Daily Flight Stories
Historic Wings is pleased to present our daily story celebrating what happened today in aviation history.
Published on August 22, 2012
In the early 1950s, the Saunders-Roe S.R.45 Princess was the largest flying boat ever built in Britain and, indeed, one of the largest aircraft ever conceived in history. It could carry 105 passengers in style and the comfort of spacious sleeper cabins on two decks within a pressurized hull. Fine seats, stand-up bars, a lounge and spacious bathrooms were part of the deck plans. All of the comforts of “modern air travel” were envisioned, making the plane the crown jewel of airline travel. Further, the Princess would have linked Britain with the Far East since the aircraft boasted a non-stop range of over 5,000 miles. Amazingly, it could have cruised at 39,000 feet of altitude. Yet the Princess was doomed from the start, finding no buyers despite its extraordinary capabilities. Caught at the crux of change, it was the pinnacle of flying boat designs launched into the dawn of the new, land-based jet age.
A Technical Triumph
The Saunders-Roe S.R.45 Princess was an engineering marvel. Not only was the design huge, nearly rivaling the scale of the rather less capable Spruce Goose, but it also featured new generation turboprop power plants. The Princess was fitted with ten Bristol Proteus turboprop engines, eight of which were coupled in tandem to drive counter-rotating propellers, while the remaining two outboard engines each drove a single prop. The Proteus engines produced over 3,000 hp each and thus, the aircraft would have produced a combined 30,000 hp.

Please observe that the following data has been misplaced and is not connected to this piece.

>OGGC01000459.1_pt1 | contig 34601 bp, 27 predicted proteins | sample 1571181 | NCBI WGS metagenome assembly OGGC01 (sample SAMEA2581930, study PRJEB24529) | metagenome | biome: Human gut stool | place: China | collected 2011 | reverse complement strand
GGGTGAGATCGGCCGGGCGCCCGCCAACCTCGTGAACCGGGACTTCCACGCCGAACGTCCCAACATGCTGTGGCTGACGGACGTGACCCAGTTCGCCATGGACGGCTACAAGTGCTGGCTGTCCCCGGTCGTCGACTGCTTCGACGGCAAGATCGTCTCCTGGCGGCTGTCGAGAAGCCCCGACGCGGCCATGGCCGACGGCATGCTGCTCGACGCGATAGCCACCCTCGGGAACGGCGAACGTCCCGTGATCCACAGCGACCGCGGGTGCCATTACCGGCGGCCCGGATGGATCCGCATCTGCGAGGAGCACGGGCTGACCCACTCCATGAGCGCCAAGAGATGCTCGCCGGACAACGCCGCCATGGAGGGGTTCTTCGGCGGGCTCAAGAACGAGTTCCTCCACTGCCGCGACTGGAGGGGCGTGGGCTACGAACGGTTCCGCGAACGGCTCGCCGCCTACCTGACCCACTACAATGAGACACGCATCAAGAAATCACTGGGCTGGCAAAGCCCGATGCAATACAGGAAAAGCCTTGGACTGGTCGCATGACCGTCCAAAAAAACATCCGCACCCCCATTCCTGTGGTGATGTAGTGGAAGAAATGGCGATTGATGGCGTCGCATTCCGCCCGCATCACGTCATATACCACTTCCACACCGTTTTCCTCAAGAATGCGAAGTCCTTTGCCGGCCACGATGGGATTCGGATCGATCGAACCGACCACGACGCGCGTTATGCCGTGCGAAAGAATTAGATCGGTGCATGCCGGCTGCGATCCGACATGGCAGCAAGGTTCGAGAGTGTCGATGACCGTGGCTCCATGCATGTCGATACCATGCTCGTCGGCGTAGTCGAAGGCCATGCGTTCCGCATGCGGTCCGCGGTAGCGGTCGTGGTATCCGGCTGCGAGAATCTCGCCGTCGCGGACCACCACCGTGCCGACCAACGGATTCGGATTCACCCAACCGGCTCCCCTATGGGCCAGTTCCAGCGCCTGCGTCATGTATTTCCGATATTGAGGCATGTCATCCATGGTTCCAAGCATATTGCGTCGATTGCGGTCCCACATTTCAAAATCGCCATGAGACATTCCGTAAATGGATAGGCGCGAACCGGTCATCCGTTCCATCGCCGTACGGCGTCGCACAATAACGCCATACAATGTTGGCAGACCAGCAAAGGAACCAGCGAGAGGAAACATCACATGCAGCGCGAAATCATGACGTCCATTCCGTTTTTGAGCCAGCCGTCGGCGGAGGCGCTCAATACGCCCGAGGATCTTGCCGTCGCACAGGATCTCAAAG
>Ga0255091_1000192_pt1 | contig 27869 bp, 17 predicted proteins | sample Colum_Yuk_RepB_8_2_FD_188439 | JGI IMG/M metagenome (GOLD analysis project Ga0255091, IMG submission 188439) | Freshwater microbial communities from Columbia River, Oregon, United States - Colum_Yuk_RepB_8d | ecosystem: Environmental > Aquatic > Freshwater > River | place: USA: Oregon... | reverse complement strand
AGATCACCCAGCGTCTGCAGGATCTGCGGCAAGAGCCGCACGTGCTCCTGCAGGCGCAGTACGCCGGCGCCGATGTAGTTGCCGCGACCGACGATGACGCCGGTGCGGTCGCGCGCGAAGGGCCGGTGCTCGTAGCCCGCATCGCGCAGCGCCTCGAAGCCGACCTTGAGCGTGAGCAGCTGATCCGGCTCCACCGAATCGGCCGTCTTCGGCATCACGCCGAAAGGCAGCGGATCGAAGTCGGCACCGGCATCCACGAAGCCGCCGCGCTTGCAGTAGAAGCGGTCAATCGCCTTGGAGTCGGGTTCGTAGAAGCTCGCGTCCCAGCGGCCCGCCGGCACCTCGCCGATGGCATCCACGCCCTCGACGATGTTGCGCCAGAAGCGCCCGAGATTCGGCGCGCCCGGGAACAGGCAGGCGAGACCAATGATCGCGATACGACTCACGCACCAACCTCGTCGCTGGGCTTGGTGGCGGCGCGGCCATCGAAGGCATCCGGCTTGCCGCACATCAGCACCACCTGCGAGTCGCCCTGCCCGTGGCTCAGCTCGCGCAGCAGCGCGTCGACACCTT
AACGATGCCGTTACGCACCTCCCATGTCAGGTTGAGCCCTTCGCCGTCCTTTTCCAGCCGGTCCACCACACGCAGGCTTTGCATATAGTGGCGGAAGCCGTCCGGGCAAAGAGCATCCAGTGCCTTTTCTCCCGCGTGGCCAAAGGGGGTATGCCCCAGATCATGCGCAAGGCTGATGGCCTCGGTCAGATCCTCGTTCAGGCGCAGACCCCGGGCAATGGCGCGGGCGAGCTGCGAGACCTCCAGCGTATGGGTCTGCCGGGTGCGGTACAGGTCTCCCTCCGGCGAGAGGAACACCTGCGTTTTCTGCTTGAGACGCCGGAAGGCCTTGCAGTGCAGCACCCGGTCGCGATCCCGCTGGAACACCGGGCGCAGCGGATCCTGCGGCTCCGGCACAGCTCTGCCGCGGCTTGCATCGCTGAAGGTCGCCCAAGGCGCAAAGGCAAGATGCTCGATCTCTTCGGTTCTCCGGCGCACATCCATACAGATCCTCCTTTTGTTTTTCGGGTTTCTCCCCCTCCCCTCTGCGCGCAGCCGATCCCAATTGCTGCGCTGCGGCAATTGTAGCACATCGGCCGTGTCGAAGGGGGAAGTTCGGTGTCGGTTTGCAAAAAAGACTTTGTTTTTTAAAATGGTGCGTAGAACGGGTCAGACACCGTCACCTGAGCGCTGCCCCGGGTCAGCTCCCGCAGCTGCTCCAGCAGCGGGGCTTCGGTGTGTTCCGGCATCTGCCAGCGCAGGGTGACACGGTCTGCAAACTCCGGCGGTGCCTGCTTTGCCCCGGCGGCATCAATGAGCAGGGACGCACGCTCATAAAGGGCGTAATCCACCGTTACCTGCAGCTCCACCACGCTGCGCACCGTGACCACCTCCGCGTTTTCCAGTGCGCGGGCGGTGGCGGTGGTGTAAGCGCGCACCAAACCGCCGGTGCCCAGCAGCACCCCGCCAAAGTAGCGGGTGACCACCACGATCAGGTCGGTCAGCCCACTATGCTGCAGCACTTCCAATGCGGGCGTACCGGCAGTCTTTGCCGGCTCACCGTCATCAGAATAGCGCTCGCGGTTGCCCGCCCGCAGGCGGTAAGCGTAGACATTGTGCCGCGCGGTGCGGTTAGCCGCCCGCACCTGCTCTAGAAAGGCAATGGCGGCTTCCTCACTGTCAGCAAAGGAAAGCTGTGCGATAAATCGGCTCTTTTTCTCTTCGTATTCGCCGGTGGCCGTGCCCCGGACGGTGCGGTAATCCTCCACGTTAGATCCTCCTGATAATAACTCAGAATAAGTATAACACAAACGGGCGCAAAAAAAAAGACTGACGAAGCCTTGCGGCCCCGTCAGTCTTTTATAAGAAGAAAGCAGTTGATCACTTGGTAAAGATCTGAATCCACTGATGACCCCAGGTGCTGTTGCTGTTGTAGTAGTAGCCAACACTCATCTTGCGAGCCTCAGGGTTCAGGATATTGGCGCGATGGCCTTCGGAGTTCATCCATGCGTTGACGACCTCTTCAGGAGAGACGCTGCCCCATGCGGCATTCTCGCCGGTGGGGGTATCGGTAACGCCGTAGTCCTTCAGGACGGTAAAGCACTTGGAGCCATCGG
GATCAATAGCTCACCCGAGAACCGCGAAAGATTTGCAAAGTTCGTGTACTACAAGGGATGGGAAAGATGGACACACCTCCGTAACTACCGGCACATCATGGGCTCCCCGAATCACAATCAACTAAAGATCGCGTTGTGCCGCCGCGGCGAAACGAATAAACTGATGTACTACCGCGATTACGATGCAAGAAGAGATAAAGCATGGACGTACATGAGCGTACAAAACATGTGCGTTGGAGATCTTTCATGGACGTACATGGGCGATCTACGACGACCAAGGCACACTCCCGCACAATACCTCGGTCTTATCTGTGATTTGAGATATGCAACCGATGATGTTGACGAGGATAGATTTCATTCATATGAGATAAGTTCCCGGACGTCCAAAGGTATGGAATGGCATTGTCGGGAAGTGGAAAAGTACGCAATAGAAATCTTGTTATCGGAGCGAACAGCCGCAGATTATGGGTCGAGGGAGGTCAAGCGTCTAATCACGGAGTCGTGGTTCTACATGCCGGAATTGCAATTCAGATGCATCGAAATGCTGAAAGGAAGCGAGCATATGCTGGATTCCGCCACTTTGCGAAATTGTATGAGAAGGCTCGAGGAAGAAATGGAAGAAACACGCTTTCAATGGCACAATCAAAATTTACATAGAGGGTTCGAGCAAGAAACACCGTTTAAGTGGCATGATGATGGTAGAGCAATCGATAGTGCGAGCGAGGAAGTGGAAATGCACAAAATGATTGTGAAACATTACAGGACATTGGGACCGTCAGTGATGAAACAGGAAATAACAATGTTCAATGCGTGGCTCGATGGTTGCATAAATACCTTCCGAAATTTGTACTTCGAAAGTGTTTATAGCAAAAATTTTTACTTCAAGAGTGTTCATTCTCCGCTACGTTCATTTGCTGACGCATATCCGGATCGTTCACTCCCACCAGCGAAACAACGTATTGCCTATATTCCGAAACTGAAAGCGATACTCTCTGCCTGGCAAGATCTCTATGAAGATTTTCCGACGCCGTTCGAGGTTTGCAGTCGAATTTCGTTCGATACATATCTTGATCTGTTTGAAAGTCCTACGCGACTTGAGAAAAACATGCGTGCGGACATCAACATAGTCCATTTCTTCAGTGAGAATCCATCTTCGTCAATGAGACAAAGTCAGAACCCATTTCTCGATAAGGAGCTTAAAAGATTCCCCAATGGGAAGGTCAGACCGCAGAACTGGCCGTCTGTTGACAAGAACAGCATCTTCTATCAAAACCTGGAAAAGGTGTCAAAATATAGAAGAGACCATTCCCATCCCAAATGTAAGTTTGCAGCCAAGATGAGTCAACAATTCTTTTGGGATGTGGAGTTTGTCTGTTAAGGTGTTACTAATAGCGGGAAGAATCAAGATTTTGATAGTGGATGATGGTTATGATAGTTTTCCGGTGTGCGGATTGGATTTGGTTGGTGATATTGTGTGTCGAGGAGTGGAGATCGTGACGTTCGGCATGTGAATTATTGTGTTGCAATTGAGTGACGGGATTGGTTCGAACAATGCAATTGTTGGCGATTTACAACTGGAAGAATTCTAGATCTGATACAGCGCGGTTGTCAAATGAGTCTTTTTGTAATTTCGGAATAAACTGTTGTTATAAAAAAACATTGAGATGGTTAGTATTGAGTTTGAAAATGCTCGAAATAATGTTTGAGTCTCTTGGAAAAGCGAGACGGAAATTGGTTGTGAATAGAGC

Based on design specifications offered by Saunders-Roe Ltd., the British Government requested that three of the giant seaplanes be built specifically to serve BOAC’s trans-Atlantic route between London and New York. The three Princesses were together constructed in the largest hangar in the Saunders-Roe company, located at Cowes on the Isle of Wight. Even then, the planes were so huge that they had to be winched down to ensure that the 54 foot high tail cleared the hangar doors. Only when the prototype Princess was outside of the hangar could the engines be fitted. Thereafter, the plane was issued the tail number G-ALUN and readied for its first test flights.
First Flight — 60 Years Ago Today
On August 22, 1952 (sixty years ago today!), the Saunders-Roe S.R.45 Princess prototype G-ALUN was taken out by the company test pilot, Geoffrey Tyson. Once motoring around on the light waves off the Solent, Tyson reported that the conditions were perfect for a test flight — and likewise, the Saunders-Roe management thought it would be a public relations coup to fly the plane earlier than planned. A more extensive set of taxi-trials were skipped over and the plane made its first flight, lifting off the waves and orbiting the Solent. It reached 225 mph while the cameras rolled and the first flight covered 120 miles of distance flown, ending in a perfect touchdown back on the Solent.